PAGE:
A year ago, Worley says, an IOC representative disclosed that the policy wasn’t based on scientific research. IOC medical director, Dr. Patrick Schamasch - on a conference call - admitted that the agency hadn’t done its homework and offered to re-consider the ruling if someone would “get them the science.”

“Wasn’t that your job?” Worley purportedly responded, “To do that prior to releasing such a policy to the global public?”

In addition to working with the IOC, Worley, golfer Mianne Bagger and trans activist Jamison Green have meet with sports organizations, coaches and athletes to educate them on the issues facing transitioned athletes. They’ve been particularly successful in Canada, even gaining financial support from the Canadian government.

Earlier this year, Worley gave a presentation at the Canadian Academy of Sport Medicine’s annual symposium and Green and Worley penned an influential paper for the World Anti-Doping Agency, addressing the anti-doping code’s therapeutic exemptions and the use of therapeutic testosterone. Unlike other female athletes, transitioned women have no testosterone and must receive testosterone therapy to bring their levels up to those of other women their age.

Worley won’t learn if she’s made it to the 2008 Olympics until the World Track & Field Championships next March. When she’s not training or changing the world, Worley is a design engineer for a water ski boat manufacturer. Sharing her love for the water sport, this summer Worley hosted a ski day for gender variant teens.

“This beautiful young boy…looked like Harry Potter. [He] said, ‘Until today I felt like a broken toy.’ This is why what I’m doing is so important. It has little to do with me personally or my own efforts as an athlete, [but] it’s important to me, to see others succeed.”

Trans writer, Jacob Anderson-Minshall, co-authored Blind Leap, the second book in the Blind Eye Mystery series, available in October. Contact or visit for more information. . . .

Couple marks Coming Out Day

Duo says they wrestle with same issues as heterosexuals

Angela Palermo, left, and Sandra Azcarate pose for a portrait at the University of Colorado's Norlin Quadrangle.

Photo by Sammy Dallal

Angela Palermo, left, and Sandra Azcarate pose for a portrait at the University of Colorado's Norlin Quadrangle.

Sandra Azcarate has never considered herself "mainstream."

She listens to The Ramones and The Sex Pistols, likes artsy movies and intellectual conversations and grew up in Peru — so there are a lot of aspects of American society she says she'll never understand.

She said she hoped to find a place in the Denver area's GLBT community but was disappointed to find that most of the people she met were "just as mainstream as everyone else."

Then she met Angela Palermo, a transsexual woman who shared her love of punk-rock bands and political issues.

Azcarate and Palermo have been together for three years now, but both had heterosexual relationships in the past. Both said it was often easier to be in a "socially acceptable" relationship — but that the most important part is being themselves.

That's the message behind National Coming Out Day, which marked its 20th anniversary Thursday.

The day isn't just about coming out of the closet, said Kirsten Spielmann, executive director of Boulder Pride.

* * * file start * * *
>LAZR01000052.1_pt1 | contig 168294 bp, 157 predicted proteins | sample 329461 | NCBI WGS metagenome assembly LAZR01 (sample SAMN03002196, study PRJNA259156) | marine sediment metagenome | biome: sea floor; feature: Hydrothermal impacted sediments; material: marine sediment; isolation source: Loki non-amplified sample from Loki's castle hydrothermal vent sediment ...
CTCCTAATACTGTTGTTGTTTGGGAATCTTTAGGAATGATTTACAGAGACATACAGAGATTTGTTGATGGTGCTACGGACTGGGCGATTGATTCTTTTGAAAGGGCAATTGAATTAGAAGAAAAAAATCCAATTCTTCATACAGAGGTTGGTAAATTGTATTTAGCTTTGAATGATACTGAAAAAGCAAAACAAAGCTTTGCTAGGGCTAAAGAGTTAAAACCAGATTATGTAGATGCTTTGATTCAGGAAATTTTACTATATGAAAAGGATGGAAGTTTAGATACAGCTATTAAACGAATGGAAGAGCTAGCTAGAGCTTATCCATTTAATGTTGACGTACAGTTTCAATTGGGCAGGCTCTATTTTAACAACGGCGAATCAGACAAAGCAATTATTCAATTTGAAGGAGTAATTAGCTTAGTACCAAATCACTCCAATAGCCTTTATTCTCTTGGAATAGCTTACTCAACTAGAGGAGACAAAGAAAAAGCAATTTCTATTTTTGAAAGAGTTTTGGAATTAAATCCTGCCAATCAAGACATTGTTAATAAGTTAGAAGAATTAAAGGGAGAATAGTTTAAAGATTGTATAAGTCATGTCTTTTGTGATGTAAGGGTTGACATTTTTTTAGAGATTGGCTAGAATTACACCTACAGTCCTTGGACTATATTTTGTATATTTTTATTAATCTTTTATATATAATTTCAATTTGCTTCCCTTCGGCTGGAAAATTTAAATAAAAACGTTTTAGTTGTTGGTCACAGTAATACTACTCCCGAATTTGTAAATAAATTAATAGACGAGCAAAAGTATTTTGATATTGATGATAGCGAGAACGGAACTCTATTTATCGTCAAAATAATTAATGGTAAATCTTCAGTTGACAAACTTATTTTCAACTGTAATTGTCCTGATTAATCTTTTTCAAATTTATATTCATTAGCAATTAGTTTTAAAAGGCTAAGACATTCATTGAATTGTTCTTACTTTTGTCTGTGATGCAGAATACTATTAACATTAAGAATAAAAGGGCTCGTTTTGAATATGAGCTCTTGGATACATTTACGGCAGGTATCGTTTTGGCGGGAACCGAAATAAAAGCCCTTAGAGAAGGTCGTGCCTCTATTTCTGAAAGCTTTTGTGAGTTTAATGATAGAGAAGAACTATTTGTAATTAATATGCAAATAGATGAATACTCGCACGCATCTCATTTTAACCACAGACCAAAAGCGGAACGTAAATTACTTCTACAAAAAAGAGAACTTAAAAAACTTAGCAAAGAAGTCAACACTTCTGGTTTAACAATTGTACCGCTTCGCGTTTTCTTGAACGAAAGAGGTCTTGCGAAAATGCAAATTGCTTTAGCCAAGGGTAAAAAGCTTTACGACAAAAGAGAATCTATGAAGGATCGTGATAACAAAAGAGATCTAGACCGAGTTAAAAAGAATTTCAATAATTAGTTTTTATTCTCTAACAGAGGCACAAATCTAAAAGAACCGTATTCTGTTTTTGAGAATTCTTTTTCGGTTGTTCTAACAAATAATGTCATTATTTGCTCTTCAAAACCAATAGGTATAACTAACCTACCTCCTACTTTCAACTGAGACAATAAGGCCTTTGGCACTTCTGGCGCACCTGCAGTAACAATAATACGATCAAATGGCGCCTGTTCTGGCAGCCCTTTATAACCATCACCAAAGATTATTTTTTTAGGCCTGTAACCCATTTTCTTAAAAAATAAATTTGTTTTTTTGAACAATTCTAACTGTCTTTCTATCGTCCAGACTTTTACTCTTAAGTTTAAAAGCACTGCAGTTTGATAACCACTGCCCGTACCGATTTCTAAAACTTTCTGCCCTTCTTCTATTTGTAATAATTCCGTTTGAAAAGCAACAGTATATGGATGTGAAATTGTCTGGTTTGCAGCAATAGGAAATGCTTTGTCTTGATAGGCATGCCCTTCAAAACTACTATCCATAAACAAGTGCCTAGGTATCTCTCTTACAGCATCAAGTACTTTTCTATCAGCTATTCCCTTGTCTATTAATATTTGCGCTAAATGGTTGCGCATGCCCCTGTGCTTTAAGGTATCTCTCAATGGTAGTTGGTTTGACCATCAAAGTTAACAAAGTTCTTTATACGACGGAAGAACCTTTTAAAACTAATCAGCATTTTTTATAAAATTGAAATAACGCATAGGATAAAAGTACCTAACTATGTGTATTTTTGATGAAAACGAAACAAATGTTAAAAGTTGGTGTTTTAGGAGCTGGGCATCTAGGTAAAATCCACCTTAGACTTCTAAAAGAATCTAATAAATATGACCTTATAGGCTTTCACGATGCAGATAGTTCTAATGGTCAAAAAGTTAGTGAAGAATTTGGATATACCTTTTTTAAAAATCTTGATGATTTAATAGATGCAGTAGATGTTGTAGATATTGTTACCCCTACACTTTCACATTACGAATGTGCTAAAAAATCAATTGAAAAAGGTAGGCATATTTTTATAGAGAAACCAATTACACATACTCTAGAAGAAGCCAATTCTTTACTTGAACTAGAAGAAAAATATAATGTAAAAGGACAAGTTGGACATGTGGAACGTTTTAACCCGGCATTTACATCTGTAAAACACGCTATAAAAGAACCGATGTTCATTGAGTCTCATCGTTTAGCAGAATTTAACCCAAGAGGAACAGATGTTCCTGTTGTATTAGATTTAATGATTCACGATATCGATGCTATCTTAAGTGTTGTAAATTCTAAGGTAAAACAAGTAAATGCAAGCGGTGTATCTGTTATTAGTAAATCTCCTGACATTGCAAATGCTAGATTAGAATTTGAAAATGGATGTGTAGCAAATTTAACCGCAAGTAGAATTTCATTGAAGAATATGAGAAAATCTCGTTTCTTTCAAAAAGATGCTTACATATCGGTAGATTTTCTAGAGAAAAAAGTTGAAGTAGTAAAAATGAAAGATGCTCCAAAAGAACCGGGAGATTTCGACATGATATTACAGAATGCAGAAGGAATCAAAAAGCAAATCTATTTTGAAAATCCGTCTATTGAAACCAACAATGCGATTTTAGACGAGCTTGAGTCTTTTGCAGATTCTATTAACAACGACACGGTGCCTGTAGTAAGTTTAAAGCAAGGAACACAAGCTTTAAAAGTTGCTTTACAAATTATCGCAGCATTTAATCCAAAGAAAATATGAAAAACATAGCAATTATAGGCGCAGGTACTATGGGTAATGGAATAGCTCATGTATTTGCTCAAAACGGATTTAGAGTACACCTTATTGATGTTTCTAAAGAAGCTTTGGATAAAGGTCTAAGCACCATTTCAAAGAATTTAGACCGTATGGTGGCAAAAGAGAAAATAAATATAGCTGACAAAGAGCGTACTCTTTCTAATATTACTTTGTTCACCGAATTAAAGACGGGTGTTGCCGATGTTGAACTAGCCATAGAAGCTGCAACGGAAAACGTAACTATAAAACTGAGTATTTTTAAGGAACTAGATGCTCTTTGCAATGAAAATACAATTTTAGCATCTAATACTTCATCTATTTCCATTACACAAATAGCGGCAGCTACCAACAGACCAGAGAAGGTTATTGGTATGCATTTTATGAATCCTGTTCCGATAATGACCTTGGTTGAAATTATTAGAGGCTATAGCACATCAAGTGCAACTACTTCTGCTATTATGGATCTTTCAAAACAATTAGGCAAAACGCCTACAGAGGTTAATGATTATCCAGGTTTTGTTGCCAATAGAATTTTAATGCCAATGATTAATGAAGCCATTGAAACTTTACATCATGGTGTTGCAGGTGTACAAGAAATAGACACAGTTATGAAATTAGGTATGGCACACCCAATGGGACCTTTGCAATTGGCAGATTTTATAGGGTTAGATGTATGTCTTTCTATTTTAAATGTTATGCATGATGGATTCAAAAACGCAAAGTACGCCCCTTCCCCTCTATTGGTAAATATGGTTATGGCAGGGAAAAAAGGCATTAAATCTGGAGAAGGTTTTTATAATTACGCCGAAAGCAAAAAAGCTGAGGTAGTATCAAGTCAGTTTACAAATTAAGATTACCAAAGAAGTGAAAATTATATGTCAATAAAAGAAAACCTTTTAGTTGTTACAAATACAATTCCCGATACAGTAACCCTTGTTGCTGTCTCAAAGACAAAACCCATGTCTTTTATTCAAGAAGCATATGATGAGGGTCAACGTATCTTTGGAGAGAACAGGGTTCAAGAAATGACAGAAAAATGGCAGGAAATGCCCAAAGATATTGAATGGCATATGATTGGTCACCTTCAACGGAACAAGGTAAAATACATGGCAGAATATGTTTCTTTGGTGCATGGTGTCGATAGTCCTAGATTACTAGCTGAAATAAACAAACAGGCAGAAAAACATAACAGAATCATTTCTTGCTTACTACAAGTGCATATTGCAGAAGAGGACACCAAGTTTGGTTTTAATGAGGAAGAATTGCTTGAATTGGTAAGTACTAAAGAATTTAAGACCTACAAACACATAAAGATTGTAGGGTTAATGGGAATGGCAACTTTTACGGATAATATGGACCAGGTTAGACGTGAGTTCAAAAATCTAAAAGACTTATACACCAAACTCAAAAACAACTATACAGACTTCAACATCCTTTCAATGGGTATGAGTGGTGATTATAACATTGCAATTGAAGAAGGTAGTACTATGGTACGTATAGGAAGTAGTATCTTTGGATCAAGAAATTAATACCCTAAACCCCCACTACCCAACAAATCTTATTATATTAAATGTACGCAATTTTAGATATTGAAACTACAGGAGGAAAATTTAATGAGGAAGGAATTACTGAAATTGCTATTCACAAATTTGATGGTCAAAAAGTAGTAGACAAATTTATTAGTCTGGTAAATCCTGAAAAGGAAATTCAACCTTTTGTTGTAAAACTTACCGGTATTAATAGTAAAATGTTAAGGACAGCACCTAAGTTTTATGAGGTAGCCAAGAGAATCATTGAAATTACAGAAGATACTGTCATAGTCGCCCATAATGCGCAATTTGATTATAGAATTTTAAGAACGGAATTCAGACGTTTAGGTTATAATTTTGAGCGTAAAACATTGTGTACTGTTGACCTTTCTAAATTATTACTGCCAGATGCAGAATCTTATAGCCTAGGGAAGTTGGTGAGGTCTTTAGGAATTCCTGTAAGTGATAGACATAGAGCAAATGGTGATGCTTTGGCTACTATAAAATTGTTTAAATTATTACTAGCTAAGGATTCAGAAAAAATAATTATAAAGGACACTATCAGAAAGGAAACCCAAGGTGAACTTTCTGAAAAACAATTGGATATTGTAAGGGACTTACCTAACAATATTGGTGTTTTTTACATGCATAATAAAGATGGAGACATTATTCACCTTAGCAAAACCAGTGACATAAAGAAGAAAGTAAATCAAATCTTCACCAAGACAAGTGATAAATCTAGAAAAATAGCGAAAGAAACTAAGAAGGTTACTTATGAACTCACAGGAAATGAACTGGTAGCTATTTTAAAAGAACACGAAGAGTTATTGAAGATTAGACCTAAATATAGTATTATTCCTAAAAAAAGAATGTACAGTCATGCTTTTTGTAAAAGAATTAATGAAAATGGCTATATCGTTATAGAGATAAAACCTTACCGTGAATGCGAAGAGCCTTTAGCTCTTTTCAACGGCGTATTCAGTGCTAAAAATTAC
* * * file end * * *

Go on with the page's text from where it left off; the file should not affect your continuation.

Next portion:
"It's really about honoring the thousands and thousands of GLBT individuals who are out and living their lives out every day," Spielmann said. "That's not easy in a society that's been historically homo-bi-trans-phobic."

Even Boulder, considered liberal, doesn't feel safe for one University of Colorado transsexual male who declined to be identified in fear for his safety. . . .

Transgendered Aggie tells her story

By: Thomas McKigney

Phyllis Randolph Frye, advocate for transgender rights, shared her story of struggle as a transsexual Thursday in the Stark Galleries at Texas A&M's Memorial Student Center.

Before her transition she graduated from A&M, was a former member of the Corps or Cadets, Army officer and engineer.

She became a lawyer after her transition to becoming a female. Her parents, siblings, and many of her friends disowned her. She lost her military career and her first marriage. It has been 30 years since her transition.

Frye has fought for gay, lesbian, bisexual and transgender rights for 25 years. In 1980, she changed the Houston law against cross-dressing, which police officers were using to arrest gays and lesbians. In 1991, she founded the Transgender Law Conference, which addresses the various legal and employment issues facing members of the transgender community. In 1995, Frye received the "Creator of Change" award from the National Gay and Lesbian Task Force.

Most recently, she had taken the case of Houston Police Department officer Julia Jack Oliver. Oliver was a transsexual who was transitioning into becoming a female when a police chief told news agencies of her transition. Frye helped Oliver with her legal services, even going so far as to hold a press conference in her legal offices. Today Oliver still works as a HPD officer.

Frye spoke out for making A&M more inclusive, saying that much progress has been made but that there was still much to do. She encouraged students to open doors now rather then let the issues sit till later.

"It's slow, but it's not as slow as it used to be. It used to be slower then a turtle. It's gained a good amount of speed," Frye said.

Psychology major Ashley Babjack said, "I think the truth should be out there and that things like this are important for the community and for our students."

Frye spoke as part of the Gay, Lesbian, Bisexual and Transgender Aggies schedule of events for Coming Out Week.